A quick snippet from City Journal on how people make decisions illogically based on personal impulse, not realistic assessment of the task at hand:
The second hypothesis of moral choice is that humans do not think rationally first but that they make quick emotional decisions that their brains later rationalize, composing a narrative in support of the choice. In this â€œemotions-firstâ€ view, rationality is like a lawyer hired to justify decisions made by our feelings. So when psychologists ask one of their cleverly crafted, albeit sometimes weird, moral questionsâ€”is it wrong to have sex with a frozen chicken (if nobody sees you)?â€”we get a gut feeling justifying our answer first (yes, itâ€™s wrong!) and a stream of words justifying it later.
…prospect theory, which explains some common, yet extreme, situations, where neoclassical economic theory failsâ€”for example, when people buy lottery tickets or pay large settlements for frivolous lawsuits. Neoclassical economics fails to explain these situations because it assumes that, in uncertain situations, people will pay the expected value of an item. For instance, in a lottery with 1 million tickets, and a prize of $1 million, neoclassical theory predicts that people should buy tickets only when they cost less than one dollar. In a frivolous lawsuit, where people have only a 1 percent chance of losing $1 million, neoclassical theory predicts that settlements should not be larger than $10,000. But the fact that people buy lottery tickets at prices higher than their expected value, and settle frivolous lawsuits by paying more than their expected loss, tells us that we do not weigh our decisions using their expected economic value, at least in these extreme situations.
Lottery players, circus crowds, lynch mobs, witch hunts, fads, trends, crazes, panics, stampedes, riots, drug addiction, obesity, promiscuity, snake oil salesmen, used car lots, vandalism, cults, gangs, gossip, scams, advertising, hipsters, con men, fakes, prices ending in .99, tent revivals, televangelists, “free” government money, end times preachers, New Age religions, idiotic mass culture, office politics, memes and Satanic panics. The signs of human illogicality are all around us, and yet we rely on a system that demands that most people make complex decisions correctly.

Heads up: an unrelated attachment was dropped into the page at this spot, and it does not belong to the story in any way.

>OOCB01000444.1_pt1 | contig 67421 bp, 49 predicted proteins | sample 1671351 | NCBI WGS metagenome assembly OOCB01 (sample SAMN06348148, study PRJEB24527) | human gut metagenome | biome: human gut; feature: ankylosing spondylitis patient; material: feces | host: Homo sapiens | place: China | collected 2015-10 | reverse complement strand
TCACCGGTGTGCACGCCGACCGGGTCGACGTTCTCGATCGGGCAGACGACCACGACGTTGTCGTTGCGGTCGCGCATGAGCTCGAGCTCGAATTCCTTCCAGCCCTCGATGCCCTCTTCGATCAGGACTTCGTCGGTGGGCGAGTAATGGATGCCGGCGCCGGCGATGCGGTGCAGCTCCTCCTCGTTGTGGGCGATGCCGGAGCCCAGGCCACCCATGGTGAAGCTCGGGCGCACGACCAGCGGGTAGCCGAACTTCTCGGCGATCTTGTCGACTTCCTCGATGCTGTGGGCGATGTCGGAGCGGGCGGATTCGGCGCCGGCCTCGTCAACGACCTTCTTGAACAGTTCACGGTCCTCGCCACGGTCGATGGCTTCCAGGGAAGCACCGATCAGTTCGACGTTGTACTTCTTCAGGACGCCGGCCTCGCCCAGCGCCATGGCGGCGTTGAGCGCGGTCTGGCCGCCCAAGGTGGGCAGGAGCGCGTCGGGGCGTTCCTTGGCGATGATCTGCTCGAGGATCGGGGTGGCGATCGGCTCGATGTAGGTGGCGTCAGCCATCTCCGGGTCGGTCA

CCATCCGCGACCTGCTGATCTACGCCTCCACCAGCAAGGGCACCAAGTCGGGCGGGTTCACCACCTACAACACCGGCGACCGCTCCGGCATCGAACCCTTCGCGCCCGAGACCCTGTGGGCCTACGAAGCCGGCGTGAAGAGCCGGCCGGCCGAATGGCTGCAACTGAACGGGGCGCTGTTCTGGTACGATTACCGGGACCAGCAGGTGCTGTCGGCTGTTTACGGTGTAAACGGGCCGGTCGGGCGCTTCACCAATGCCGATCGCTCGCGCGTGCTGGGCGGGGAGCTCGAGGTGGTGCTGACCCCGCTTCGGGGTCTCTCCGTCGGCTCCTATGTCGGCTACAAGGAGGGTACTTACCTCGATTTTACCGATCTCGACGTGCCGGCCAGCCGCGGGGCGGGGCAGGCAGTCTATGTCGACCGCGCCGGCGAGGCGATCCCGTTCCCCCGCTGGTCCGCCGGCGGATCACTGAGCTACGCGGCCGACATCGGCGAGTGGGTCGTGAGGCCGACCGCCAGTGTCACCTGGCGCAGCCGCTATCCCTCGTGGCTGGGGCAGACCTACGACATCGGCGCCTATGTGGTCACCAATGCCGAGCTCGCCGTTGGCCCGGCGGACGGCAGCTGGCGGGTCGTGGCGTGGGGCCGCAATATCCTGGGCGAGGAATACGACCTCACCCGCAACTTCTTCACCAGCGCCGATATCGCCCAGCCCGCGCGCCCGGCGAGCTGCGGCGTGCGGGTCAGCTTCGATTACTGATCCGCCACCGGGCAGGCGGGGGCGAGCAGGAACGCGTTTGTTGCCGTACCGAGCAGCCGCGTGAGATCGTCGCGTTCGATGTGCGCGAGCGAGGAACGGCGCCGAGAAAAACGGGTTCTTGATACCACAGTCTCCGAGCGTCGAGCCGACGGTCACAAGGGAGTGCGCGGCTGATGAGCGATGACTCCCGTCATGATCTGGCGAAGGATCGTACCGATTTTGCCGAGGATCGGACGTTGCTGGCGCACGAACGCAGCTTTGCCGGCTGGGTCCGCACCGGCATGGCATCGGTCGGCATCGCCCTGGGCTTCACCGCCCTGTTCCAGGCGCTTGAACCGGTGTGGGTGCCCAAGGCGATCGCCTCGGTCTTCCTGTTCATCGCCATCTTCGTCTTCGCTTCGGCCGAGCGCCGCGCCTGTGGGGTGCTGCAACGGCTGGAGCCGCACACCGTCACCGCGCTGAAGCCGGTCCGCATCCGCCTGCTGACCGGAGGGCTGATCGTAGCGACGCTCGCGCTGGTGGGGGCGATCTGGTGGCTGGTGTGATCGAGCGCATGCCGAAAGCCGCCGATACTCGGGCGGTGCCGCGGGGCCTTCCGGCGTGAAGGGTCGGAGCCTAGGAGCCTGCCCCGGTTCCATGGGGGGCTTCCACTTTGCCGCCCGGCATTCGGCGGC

Instead, as anyone could guess, the people who the system advances are generally the successful manipulators, all the way up to sociopaths. These know what the audience wants to hear, tells it to them and gets elected, then hides failure and distracts with new free things and outrages to keep the voters distracted. Bread and circuses has taken on a new level of pretense through the pathological altruism, virtue signaling, self-congratulatory righteousness and gift-giving that dominates politics.
Until we recognize that people are generally contra-logical, and that only some have a chance of making these decisions accurately, we are doomed to be ruled by ourselves, a panicked group of monkeys afraid to face real challenges and instead focusing on puffing out their chests, adorning themselves with shiny objects, preening and posturing so to gain personal ground while giving up on hope for the tribe as a whole.